Friday, December 08, 2006


Thinking about Sunday and preaching. For readings click here.
Chewing on this bits - hoping they will coalesce into a sermon.
From the Process and Faith website. "The function of Advent is to focus on this aspect of life, the always-to-be-expected coming of Christ into our experience, and the specific contribution of repentance-texts is encourage reflection upon all the ways in which our lives do not in fact manifest the love and devotion that are appropriate to relationships with God and our neighbors."
From Harry Mozolak
_gift among gifts_
Harvey S. Mozolak

time is not the treasure
but the wrapping for the gift
God at Bethlehem

we too come
from later years
crowned by aureate achievements
drawn from distant cathedrals
mitered by incensed right and ritual
from other epochs
turbaned by tempting technologies

to make homage
join the journey
of ageless adoration
to the timeless God
born today a child

So far I am thinking about the birth and re-birth of hope -- Jesus is born in his day and in our day and in all the days of creation from the beginning to the end. John speaks of preparing the way, Malachi speaks of refiner's fire. Who can read the words of Malachi "But who can endure the day of his coming, and who can stand when he appears?" and not hear Handel's Messiah becoming an ear worm that will stay with one all day until sleep?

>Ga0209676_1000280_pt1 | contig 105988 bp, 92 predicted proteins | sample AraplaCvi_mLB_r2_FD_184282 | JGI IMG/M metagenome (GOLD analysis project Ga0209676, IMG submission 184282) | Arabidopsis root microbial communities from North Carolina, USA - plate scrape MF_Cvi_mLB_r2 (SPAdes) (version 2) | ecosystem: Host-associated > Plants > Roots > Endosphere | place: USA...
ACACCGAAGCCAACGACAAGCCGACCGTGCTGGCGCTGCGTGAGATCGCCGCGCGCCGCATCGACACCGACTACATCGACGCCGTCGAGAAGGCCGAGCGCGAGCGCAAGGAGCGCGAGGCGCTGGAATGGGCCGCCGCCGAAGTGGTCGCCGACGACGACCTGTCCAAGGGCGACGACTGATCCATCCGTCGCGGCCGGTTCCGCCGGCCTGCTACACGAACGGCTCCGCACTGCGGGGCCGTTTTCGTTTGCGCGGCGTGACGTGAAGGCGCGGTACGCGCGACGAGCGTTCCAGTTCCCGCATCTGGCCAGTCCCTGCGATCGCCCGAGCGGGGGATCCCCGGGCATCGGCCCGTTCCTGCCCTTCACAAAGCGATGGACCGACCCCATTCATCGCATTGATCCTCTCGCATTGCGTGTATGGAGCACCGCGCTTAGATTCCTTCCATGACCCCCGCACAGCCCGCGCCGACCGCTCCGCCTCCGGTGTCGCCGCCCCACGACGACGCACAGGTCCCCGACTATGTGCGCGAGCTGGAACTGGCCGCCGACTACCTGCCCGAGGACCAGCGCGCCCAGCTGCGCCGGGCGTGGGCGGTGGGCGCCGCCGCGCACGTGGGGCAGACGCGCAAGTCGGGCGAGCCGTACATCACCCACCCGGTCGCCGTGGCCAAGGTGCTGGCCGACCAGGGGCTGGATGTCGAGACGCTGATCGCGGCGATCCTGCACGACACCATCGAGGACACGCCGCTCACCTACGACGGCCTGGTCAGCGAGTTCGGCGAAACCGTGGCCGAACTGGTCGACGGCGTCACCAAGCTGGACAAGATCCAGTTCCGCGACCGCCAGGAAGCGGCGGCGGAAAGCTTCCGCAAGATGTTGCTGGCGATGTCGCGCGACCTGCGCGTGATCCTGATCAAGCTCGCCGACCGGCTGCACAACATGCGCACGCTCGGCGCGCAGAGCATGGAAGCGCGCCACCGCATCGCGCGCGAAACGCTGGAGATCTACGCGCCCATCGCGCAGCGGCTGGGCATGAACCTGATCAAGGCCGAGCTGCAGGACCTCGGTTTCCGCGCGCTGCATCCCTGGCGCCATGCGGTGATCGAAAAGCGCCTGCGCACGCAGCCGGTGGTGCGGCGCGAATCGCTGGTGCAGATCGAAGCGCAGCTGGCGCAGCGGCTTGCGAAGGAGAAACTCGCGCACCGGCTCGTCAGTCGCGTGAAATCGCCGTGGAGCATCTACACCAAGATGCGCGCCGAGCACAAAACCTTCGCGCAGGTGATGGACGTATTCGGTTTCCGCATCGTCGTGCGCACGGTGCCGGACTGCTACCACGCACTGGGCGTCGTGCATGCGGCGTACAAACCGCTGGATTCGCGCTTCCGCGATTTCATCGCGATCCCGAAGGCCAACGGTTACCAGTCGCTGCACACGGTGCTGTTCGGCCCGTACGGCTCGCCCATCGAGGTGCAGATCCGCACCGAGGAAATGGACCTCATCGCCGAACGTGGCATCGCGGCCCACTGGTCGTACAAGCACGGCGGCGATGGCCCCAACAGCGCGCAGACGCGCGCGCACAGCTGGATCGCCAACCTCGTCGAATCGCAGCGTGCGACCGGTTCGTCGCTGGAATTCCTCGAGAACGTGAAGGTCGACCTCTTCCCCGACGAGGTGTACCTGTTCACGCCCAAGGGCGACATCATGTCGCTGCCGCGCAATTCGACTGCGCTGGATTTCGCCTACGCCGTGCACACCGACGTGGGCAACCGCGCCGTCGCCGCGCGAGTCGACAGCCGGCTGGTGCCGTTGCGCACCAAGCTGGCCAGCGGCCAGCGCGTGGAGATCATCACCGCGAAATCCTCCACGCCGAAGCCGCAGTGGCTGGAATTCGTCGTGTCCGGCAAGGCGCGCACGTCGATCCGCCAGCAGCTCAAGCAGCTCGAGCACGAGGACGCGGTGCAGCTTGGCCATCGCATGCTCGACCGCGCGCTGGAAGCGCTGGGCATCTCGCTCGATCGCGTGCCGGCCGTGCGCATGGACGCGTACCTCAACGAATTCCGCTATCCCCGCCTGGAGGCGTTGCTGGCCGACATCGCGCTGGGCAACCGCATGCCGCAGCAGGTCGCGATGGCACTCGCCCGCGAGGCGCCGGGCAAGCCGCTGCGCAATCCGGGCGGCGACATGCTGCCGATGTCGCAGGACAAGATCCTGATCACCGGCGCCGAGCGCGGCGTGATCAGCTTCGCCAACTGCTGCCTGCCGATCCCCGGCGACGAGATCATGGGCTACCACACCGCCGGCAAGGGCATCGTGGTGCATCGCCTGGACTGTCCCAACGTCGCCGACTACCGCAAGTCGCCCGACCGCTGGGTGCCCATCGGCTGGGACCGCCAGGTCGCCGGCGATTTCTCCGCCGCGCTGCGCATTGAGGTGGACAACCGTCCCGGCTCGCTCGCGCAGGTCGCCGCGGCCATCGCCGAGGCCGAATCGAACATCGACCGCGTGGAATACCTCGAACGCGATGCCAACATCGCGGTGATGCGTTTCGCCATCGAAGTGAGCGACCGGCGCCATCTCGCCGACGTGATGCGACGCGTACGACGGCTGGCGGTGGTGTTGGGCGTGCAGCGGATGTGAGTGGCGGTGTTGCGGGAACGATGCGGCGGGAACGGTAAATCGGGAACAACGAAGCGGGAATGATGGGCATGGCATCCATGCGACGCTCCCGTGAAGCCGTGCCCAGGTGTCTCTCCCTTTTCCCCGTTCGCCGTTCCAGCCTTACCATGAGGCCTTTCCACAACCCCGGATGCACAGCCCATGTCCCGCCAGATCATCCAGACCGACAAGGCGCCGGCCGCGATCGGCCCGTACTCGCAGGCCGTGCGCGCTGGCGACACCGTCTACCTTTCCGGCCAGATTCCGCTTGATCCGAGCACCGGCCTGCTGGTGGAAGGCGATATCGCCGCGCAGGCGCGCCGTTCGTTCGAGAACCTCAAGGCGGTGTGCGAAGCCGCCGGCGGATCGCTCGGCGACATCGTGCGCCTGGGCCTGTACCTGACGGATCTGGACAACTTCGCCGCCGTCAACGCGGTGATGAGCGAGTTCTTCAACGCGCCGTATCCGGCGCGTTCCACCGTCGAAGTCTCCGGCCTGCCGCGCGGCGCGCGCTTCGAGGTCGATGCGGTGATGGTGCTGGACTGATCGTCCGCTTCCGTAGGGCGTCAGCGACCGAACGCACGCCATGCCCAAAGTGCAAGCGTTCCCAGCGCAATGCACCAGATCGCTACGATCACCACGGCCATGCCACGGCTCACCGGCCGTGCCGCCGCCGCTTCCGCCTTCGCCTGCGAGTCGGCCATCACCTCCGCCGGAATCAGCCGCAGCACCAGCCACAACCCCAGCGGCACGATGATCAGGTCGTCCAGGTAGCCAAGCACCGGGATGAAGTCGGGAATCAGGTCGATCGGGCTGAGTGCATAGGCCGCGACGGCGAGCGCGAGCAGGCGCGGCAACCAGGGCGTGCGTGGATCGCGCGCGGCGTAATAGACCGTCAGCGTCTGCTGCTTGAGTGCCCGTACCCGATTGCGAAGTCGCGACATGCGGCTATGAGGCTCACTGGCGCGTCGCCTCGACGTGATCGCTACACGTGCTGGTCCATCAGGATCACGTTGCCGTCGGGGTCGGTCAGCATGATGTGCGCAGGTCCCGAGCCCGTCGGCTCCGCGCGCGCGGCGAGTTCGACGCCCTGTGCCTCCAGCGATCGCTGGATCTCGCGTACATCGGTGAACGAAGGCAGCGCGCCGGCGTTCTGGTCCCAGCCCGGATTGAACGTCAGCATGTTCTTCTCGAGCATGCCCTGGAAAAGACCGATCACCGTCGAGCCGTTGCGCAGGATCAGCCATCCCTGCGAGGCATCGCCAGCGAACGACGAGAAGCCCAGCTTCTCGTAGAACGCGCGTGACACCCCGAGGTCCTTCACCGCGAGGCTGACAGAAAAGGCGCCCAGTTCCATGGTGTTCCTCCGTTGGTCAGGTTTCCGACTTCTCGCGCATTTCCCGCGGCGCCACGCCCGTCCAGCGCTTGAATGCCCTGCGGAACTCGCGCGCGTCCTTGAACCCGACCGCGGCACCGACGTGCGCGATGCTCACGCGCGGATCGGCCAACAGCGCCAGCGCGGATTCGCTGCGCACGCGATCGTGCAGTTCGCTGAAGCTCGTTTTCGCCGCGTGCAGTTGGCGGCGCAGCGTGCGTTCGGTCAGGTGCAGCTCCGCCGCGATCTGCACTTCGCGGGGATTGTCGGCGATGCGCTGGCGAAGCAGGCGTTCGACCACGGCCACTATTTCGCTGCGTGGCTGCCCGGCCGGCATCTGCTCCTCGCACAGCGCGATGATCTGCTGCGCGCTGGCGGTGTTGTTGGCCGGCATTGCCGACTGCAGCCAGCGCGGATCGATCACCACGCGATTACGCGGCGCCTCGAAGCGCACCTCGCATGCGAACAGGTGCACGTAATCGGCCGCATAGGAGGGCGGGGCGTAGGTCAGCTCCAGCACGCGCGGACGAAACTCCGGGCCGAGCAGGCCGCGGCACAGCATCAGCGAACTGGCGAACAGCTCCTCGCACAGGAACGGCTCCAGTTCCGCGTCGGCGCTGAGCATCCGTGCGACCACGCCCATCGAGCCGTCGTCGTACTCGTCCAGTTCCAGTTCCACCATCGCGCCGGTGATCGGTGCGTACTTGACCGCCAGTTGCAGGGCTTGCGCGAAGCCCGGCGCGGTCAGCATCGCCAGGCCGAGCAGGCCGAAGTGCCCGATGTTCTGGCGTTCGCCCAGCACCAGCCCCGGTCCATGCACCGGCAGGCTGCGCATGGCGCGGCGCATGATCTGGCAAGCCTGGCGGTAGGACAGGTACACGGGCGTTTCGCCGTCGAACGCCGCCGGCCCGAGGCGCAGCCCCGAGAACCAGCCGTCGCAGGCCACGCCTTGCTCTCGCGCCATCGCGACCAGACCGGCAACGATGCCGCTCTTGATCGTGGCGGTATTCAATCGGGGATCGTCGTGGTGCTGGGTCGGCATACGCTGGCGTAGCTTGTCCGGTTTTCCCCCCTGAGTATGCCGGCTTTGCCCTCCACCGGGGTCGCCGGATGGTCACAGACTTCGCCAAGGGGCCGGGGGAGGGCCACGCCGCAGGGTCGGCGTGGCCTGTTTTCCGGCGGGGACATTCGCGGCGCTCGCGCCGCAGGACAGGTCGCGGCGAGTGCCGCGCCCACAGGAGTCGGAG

Who can stand? and yet the promise is that Christ makes us "worthy to stand" (BCP Eucharistic Prayer and St. Paul). The hope we have is that no matter what life brings we will be able to stand - maybe needing a lot of help or maybe only in our minds - but stand in the fullness of our creation. We will see the salvation of God not in some far distant future but wherever Christ appears - wherever 2 or 3 are gathered in his name or serving as his hands in the world or being served by others.

2 comments:

Ann said...

posting response to my own blog - is that like talking to myself? A comment from another sermon discussion list about refiner's fire:
someone had actually gone to a fellow who refined and worked with silver and asked about the process of refining. He was told by the refiner that one had to be careful to keep the metal in the fire long enough to get rid of the impurities, but not too long. Asked how he would know it was long enough he said, "I know the impurities are gone when I can see my reflection in the silver."

Ann said...

PS- the quilt in the pix is from this web site:
http://home.apu.edu/~raabigail/View%20my%20quilts.htm